After completing specific metapuzzles, teams would be thrust into live interactions with META and its AI friends on the Puzzle Factory website. Major plot points were delivered by teams collectively navigating dialogue trees by popular vote. And while those choices had limited influence on the course of conversation through the initial live playthrough, replaying the dialogue in single player mode would unlock additional dialogue options as their progress through metapuzzles gave them more information on how to help META. However, where Teammate’s collaborative puzzle design shined the brightest were in some of the Hunt’s individual puzzles.
Collaborative Puzzles Where You Throw Stuff at the Wall and See What Sticks
One of the most satisfying puzzles to work through for the weekend was Collage, an interactive puzzle that gave players a massive word association web of hundreds of words and phrases, along with a single text entry block to put in guesses. When teams initially opened the page, every node was labeled with enumerated question marks (e.g., the green APPLE was initially displayed as ?????). Once one person typed in the correct word, it would be updated on everyone’s computers.
The puzzle’s task was simple: complete 90% of the grid, and a final golden triangle would appear, connected to three other words on the map; POWER, WISDOM, and COURAGE. Put those three together, and teams unlock the TRIFORCE as their final answer. As a puzzle type, this effectively amounted to a thousand monkeys on typewriters, trying to reproduce Shakespeare. And it’s surprisingly fun to watch a thousand monkeys on typewriters trying to reproduce Shakespeare.
Another puzzle that took similar design inspiration was Terminal, which riffed off the popular Wordle variant Semantle. To play a traditional game of Wordle, players try and guess the word of the day by entering a word and seeing how semantically similar it is to the actual answer, on a scale of 1 to 100. For instance, the Semantle word for February 27th, 2023 was “distinct”. Guessing “pizza” would give a similarity score of 5.29 because the words have almost no relationship with each other, while guessing words that are more linguistically similar like “special” (29.59) and “unique” (57.02) would yield higher scores.
Terminal asked the question, “what if every crossword clue was its own Semantle puzzle”, ramping up the difficulty by asking teams to solve 62 different Semantle puzzles at the same time, where most of the answers are phrases instead of individual words. Only after solving the crossword clues can teams tackle the crossword grid itself, which hides the puzzle’s final answer.
Collage, Terminal, and Quandle are all puzzles that are technically solvable as an individual: they’re just highly time consuming puzzles unless a lot of people are thrown at the problem. These forms of “time sink” puzzles are fairly popular for larger teams at the Mystery Hunt, since there’s something almost hypnotic about watching a swarm of puzzlers descend, steadily chipping away at the corners of a puzzle challenge. They’re also some of the more accessible puzzle types, as just about anyone can help chip away at the task and contribute, if only a little bit.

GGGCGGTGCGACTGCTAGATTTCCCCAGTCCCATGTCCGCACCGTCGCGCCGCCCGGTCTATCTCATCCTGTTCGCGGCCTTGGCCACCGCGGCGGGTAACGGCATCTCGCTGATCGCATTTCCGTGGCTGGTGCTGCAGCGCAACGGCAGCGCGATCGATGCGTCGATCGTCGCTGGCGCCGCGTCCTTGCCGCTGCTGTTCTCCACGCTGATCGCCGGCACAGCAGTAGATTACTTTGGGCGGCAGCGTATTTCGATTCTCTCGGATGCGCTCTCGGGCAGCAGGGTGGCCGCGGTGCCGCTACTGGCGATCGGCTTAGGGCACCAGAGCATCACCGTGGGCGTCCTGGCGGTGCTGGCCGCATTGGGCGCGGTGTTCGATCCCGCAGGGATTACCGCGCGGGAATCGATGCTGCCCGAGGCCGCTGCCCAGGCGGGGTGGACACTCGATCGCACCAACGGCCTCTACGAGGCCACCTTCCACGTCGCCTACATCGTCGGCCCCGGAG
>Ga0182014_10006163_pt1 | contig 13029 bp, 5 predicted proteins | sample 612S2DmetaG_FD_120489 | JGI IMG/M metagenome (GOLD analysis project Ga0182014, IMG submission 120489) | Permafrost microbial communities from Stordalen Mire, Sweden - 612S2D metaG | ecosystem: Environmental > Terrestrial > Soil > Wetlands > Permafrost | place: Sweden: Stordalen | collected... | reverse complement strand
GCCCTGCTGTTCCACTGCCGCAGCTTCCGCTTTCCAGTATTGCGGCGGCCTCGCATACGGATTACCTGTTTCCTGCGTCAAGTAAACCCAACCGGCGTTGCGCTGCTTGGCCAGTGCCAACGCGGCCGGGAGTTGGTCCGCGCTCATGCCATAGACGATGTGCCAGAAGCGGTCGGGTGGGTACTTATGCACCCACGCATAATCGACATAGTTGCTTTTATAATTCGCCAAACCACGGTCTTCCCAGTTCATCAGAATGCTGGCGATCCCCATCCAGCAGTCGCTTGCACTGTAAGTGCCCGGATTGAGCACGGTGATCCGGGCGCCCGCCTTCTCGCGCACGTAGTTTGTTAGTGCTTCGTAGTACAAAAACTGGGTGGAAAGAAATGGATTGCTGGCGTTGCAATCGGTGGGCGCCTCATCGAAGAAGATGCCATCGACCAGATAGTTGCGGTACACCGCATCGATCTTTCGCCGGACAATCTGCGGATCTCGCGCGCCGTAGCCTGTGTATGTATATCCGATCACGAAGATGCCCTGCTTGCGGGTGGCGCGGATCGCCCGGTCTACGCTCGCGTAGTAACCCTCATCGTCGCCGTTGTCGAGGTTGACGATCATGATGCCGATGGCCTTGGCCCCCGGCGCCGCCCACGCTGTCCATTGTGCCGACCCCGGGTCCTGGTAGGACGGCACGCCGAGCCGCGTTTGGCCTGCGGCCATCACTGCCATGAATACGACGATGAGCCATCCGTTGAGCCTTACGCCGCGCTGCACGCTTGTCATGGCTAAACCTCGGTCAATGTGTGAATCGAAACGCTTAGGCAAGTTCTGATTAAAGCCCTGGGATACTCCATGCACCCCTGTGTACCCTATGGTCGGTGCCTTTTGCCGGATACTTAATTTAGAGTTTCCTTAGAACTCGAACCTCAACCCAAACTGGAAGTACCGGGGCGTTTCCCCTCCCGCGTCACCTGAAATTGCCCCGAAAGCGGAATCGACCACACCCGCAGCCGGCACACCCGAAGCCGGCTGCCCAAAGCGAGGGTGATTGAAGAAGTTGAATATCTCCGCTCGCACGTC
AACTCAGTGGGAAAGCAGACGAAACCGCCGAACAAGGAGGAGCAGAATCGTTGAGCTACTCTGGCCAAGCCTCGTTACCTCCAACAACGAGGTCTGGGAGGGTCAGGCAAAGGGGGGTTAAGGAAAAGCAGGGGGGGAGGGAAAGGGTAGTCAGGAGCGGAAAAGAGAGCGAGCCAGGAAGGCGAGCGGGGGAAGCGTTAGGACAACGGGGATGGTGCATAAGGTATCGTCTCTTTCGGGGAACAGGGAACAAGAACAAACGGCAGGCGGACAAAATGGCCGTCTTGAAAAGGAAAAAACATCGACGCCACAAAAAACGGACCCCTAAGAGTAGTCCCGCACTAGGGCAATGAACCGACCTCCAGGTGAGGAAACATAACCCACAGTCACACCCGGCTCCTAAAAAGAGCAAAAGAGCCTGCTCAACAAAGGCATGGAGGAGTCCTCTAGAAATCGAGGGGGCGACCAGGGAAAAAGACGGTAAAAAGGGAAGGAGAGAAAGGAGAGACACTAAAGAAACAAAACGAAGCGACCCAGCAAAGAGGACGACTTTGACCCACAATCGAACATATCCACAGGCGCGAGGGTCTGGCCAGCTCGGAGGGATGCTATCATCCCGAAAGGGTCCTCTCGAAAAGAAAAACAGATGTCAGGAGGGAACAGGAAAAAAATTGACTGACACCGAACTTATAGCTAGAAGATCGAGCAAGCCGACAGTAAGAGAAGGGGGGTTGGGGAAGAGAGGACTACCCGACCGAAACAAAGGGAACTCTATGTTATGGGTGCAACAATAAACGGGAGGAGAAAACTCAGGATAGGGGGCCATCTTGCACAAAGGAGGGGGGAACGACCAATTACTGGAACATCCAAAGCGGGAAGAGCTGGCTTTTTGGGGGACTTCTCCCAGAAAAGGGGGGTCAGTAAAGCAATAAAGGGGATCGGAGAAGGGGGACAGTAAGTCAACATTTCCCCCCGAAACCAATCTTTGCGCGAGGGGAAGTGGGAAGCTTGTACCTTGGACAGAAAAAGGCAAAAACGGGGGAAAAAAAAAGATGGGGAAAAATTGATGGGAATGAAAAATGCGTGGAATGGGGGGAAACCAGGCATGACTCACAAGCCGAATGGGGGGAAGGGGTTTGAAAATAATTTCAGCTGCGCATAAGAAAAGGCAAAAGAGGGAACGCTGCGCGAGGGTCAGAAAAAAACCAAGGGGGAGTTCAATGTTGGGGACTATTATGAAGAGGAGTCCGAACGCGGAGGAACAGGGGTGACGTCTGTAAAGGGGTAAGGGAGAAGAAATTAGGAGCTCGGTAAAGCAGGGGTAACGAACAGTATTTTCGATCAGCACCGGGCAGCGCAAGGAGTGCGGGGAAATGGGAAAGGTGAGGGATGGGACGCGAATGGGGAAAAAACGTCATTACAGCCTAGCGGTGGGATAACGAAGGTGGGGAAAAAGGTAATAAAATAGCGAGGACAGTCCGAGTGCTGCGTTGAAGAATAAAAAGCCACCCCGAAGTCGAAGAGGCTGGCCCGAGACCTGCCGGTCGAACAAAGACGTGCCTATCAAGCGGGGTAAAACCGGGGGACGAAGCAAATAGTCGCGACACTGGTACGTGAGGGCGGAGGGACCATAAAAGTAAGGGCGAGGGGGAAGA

I Know Something You Don’t Know: Puzzles with Asynchronous Information
While puzzles like Collage and Terminal could theoretically be solved by individuals, other puzzles were designed to only be possible for teams with multiple players tackling the challenge. Mosaics was a particularly amusing example that reimagined the Mini Crossword puzzle as a multiplayer game.
Mosaics presented players with a series of six mini crossword grids alternating between red and purple grids, as well as a single password-protected “final grid”. Upon opening each grid players are assigned an anonymized username in chat. In the first grid, puzzlers assigned “Grim Dog” can only type the letters DEHNRSTU, while puzzlers assigned “Lame Clam” can only use the letters AHLMSU. This means some letters are left blank: across the six mini crosswords, those letters spell out PW IS NAME BACKWARDS.
At this point, teams might have already realized that the Crimson and Violet mini crossword grids paired with a series of whimsical numbered animals are nudging solvers towards Pokémon. And the grids’ multiple German clues (e.g., “the Neues is a local one” to clue Berlin’s Neues Museum) indicates that German might be involved. Once players realize that, they might realize that the reason “Lame Clams” can only type the letters AHLMSU is because Slowbro’s German name is Lahmus – a mashup of lahm and muschel (“Lame Clam”). Therefore, entering Lahmus backwards unlocks the final puzzle.
As a final twist, teams needed to coordinate which members unlocked the grid with which Poké-password, because the letters for each crossword clue would only be revealed if they had previously been entered as one of the passwords.